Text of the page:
Nothing you said detracts from my claim. It's not logical to make the jump from the claim that "capitalism is the cause of the need for achievement in our society" to "no other socioeconomic system causes the need for achievement."Not sure if I understand your claim correctly, but I sure hope that I don't because the idea that you seem to have in mind strikes me as implausible. Although I would agree that the modern culture of capitalism encourages people to 'achieve', I don't know if the resultant dilemma should be attributed solely to capitalism. Non-capitalistic societies have also been known to push people to 'achieve', though for different reasons. A capitalistic family is likely to encourage their children to attain this or that position of status to earn prosperity, yet a communist or a fascist can push their son/daughter to perform for the glory of the state or the dear leader. For example, many schools of the Soviet Union preached that the teachers should be proud of the fact that their students routinely outperform American students in mathematical competitions. Students who underperform are chastized severely and derided as the shame of their respective communities, I've even attended one of thos academies until I turned 11.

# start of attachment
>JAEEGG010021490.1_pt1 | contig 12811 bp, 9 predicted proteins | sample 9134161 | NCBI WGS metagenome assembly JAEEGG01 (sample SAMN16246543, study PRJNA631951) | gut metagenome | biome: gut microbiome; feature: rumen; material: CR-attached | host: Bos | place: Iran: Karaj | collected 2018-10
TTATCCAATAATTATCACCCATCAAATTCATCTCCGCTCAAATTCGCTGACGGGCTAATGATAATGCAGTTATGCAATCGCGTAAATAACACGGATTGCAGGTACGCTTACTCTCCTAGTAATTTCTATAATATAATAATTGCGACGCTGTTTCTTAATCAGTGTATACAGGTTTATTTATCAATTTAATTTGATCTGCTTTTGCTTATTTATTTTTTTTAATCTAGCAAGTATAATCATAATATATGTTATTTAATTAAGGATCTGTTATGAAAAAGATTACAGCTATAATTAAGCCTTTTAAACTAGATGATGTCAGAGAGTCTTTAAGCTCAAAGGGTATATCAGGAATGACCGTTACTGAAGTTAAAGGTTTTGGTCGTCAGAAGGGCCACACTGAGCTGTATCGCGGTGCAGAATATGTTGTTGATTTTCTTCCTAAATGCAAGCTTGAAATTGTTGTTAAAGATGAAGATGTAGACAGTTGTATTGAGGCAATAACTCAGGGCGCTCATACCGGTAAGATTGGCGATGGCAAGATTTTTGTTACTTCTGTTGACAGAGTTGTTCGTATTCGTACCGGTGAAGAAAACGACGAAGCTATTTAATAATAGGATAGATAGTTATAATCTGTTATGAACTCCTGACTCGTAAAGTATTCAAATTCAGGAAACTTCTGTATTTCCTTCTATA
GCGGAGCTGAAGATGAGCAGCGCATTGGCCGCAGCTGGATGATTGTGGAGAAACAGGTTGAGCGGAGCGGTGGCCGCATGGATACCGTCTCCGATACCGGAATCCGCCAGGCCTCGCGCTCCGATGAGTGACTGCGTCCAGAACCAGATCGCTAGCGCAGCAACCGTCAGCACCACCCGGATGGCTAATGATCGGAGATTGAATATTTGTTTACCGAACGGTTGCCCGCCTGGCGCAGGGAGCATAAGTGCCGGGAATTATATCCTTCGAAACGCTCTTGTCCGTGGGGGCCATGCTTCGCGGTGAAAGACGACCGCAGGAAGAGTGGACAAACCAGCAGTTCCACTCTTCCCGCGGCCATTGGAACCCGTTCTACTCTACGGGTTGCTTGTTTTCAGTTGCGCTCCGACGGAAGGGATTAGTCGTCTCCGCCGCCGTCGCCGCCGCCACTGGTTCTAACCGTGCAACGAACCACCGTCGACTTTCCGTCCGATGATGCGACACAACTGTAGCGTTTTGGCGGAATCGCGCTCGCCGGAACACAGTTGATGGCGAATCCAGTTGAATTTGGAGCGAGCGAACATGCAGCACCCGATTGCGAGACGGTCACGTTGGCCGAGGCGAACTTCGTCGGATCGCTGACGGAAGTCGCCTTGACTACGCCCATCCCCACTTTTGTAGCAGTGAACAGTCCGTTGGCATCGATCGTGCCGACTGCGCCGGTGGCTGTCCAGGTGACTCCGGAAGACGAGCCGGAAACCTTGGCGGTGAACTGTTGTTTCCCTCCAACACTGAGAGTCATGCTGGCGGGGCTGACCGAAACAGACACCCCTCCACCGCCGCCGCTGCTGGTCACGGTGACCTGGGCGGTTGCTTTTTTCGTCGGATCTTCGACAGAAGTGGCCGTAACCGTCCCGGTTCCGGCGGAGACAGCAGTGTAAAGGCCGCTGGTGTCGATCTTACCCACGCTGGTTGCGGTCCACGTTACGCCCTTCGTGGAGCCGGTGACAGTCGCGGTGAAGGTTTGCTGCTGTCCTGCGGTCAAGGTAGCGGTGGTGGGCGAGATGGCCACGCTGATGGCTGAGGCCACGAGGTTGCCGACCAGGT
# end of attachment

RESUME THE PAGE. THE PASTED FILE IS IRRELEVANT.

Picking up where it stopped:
Although as you noted capitalism does have a need to reproduce itself, but can't the same be said about any sociopolitical system? Surely communists and fascists attempt to futher promote their system by means that are often more viscious than those employed by the capitalists. Although capitalisms does have a potent way of motivating students to do well by promising prosperity and status, communistic socities have been known to do the same by explicit coercion. Today, we may notice that many wealthy North Korean fathers send their children to the universities so they may learn and grow for the glory of the dear leader.
It seems to me that any system will reproduce itself and its proponents will attempt to compel the public to do its bidding. Self-reproducing is an inevitable move, its a way of sociopolitical survival. The problem is not with capitalism, communism, fascism or any other social, political or economical system of thought, the problem is with people thoughtlessly buying into the popular creed of their societies. Unfortunately, I don't know if this problem can be solved as the common folk have not displayed a great ability or enthusiasm with respect to critical thought at any point in history and that's unlikely to change in the near future. If I had to hazard a guess, the best way to bring about the desirable alterations is by radically restructuring the educational system where young students will be taught to think critically and autonomously instead of merely regurgitating what they've been taught. Yet, can anyone even begin to imagine the ruckus this plan would cause? Universities would fast go bankrupt if they accepted such a plan because very few students would be interested in receiving such an education. Similarly, many teachers would likely be terminated due to their own incompetence at thinking critically and utter hostility to the very idea that students should think for themselves.